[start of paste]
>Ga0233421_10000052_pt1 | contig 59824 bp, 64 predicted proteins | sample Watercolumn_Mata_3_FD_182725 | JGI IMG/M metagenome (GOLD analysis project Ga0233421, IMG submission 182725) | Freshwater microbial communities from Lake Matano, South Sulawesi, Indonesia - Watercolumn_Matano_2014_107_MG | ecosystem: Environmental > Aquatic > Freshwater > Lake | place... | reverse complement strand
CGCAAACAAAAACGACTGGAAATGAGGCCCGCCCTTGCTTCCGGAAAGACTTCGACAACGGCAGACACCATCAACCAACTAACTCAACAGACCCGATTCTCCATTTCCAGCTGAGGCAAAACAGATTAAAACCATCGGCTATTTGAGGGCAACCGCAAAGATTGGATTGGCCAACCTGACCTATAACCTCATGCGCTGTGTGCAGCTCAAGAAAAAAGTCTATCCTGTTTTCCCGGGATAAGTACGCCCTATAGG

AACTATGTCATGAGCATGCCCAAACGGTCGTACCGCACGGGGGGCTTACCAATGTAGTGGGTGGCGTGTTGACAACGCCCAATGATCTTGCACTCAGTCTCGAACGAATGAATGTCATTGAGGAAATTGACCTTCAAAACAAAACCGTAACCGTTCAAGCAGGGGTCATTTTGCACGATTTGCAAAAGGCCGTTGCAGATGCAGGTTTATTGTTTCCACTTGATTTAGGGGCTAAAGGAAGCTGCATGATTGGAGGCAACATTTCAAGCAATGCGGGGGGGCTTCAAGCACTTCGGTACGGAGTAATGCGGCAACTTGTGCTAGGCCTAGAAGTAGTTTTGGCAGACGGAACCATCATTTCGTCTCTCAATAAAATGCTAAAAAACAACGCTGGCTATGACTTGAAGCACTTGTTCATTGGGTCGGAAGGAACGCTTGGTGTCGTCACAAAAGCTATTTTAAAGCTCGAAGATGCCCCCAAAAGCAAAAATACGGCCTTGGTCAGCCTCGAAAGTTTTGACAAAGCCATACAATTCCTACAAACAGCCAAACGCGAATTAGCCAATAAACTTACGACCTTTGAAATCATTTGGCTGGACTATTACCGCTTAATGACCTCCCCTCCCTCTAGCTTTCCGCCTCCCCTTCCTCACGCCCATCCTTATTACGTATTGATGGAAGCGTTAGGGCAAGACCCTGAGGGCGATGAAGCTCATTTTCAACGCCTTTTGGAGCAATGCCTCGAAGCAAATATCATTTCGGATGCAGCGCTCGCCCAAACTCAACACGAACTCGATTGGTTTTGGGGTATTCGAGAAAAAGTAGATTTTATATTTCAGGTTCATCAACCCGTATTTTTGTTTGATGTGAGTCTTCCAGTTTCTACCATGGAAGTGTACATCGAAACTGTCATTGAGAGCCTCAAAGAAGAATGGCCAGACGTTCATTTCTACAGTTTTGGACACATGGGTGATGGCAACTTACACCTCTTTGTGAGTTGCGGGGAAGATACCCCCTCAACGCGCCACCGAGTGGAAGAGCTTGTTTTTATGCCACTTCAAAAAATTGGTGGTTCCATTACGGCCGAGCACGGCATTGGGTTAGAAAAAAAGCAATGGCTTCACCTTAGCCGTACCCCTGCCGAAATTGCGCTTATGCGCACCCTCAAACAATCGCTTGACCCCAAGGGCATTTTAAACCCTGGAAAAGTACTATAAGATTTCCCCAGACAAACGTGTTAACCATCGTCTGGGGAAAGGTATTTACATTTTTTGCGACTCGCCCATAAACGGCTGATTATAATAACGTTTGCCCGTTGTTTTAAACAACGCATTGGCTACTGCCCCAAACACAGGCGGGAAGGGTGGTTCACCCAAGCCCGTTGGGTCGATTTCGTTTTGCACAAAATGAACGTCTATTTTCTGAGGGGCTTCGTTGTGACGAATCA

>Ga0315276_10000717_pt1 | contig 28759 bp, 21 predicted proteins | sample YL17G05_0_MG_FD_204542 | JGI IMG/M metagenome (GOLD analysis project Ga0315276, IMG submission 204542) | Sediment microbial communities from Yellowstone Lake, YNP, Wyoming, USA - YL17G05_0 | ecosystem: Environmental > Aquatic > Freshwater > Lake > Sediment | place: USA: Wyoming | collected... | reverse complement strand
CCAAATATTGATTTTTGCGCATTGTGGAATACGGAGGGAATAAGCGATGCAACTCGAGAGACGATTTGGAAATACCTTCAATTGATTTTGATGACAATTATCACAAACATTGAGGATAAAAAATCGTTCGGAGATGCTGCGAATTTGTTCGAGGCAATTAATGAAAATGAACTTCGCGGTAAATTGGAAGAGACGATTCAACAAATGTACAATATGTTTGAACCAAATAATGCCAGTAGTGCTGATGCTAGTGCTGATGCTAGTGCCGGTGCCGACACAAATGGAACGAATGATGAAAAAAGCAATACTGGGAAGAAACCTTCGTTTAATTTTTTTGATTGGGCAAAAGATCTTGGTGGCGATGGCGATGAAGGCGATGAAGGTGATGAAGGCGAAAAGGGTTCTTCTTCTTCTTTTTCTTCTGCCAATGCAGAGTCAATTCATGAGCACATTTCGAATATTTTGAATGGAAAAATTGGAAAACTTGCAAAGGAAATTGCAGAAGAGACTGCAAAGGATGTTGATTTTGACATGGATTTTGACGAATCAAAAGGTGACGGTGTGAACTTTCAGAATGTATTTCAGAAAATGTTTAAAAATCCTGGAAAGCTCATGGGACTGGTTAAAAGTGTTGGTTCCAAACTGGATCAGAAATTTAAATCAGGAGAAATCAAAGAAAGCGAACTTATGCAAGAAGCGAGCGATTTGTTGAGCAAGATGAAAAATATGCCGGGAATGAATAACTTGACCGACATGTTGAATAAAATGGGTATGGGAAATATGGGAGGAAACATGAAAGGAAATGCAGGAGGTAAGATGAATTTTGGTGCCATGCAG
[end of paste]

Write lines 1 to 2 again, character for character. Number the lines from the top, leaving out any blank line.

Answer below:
>Ga0233421_10000052_pt1 | contig 59824 bp, 64 predicted proteins | sample Watercolumn_Mata_3_FD_182725 | JGI IMG/M metagenome (GOLD analysis project Ga0233421, IMG submission 182725) | Freshwater microbial communities from Lake Matano, South Sulawesi, Indonesia - Watercolumn_Matano_2014_107_MG | ecosystem: Environmental > Aquatic > Freshwater > Lake | place... | reverse complement strand
CGCAAACAAAAACGACTGGAAATGAGGCCCGCCCTTGCTTCCGGAAAGACTTCGACAACGGCAGACACCATCAACCAACTAACTCAACAGACCCGATTCTCCATTTCCAGCTGAGGCAAAACAGATTAAAACCATCGGCTATTTGAGGGCAACCGCAAAGATTGGATTGGCCAACCTGACCTATAACCTCATGCGCTGTGTGCAGCTCAAGAAAAAAGTCTATCCTGTTTTCCCGGGATAAGTACGCCCTATAGG